I have the choice of a VPS with and without control panel. Honestly I would love to do without, since then I can take full control over settings and am not dependend on what services to use (e.g. e-mail mta, etc.). Now, a lot of people recommended to me that I should still go with a control panel solution to save myself some headache.
My question: Since the control panel is installed in my VPS, would it be possible that I uninstall it and treat my VPS as if it came without a CP? And then, if I see that I cannot do without, I would simply reset the VPS to get my control panel back... would that be possible?
so basically using rm -rf * wouldn't work? I know cPanel from someone's shared hosting plan and back then I wasn't so impressed with it. I don't like the idea of being dependend on the vendors choice of services (like I mentioned the email mta). I like to be able to upgrade SpamAssassin whenever I want, and not whenever the control panel vendor feels like it. Etc. And I am also afraid that the panel would constantly overwrite my custom settings.
I only need the VPS to run a handful of my own sites, no other user needs administration access. Still, *a lot* of people including the fine folks from powervps recommended me to stay away from a cp-free or webmin solution to avoid the hassle of manual upgrades etc later on.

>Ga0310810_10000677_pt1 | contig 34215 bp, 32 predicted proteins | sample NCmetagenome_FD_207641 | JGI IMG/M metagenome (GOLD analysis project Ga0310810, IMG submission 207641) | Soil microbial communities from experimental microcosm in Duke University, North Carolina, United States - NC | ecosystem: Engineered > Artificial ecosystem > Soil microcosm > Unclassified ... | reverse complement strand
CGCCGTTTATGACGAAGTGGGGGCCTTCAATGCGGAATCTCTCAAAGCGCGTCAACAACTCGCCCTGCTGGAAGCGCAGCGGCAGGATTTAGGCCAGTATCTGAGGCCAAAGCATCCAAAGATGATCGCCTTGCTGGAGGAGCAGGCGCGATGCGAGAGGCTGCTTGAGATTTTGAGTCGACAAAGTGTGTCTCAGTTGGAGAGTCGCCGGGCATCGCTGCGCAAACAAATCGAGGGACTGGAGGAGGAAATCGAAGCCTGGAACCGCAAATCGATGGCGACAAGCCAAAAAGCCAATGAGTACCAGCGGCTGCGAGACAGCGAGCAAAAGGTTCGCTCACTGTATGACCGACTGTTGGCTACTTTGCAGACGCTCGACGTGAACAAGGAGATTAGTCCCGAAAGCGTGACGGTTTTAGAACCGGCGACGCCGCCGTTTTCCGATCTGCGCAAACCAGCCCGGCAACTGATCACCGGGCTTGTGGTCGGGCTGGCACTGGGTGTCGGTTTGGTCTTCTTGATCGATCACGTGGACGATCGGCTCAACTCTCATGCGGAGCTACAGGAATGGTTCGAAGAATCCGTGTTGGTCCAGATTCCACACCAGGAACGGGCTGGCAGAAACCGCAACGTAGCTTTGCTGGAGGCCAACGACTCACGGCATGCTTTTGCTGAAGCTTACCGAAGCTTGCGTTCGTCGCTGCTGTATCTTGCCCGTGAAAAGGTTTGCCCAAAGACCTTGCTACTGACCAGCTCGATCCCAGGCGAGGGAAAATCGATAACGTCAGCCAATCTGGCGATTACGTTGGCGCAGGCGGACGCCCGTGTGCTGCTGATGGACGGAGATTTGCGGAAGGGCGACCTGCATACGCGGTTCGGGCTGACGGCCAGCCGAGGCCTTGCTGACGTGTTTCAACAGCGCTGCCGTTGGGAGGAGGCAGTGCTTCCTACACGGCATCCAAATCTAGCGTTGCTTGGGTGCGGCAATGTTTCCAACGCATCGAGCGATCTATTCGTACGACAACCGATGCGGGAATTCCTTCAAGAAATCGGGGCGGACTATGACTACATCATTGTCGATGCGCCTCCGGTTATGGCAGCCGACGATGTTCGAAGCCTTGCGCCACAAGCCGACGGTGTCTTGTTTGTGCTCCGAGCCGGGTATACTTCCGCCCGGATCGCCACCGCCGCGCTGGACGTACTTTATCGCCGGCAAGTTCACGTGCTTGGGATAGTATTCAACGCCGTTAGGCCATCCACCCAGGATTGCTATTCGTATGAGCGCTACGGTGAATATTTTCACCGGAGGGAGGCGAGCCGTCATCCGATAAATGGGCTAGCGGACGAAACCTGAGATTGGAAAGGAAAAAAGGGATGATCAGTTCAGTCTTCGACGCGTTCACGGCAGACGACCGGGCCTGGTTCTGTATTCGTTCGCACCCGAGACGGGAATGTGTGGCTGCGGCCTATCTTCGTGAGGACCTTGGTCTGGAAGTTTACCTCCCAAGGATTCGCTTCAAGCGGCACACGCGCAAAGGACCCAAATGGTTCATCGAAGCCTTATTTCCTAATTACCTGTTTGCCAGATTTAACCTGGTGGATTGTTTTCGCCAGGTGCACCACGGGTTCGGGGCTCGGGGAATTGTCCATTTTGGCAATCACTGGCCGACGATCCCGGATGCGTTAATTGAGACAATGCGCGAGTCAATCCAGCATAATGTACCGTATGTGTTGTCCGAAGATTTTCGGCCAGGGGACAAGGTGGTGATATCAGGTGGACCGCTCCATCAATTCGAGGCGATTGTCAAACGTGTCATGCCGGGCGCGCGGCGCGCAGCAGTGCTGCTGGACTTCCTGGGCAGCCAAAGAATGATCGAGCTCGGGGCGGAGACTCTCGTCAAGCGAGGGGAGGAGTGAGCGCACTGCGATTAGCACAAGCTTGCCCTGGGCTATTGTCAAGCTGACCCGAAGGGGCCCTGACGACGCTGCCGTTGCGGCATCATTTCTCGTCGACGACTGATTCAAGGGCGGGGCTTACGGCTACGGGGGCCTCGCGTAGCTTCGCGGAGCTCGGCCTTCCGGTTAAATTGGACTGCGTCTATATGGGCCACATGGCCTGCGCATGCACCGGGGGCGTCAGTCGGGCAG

It is just srange that one cannot simply erase a control panel such as cPanel without having to redo something on the VPS. After all, the control panel is also just a piece of software running inside the VPS, right?
cPanel actually modifies the configuration of the server itself so it's not a good idea just to delete it without a reload.
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I would go with webmin or DirectAdmin if possible. Webmin is simple to uninstall. And with directadmin you can just shutdown the service and start configuring stuff manually at anytime, then easily switch back and forth if needed.
if you decode you don't like it. You do have to use their services (apache 2, djbdns, proftpd, qMail/vPOPMail) but they CAN be upgraded at will and the /etc/yum.conf file can be edited to prevent overwrites.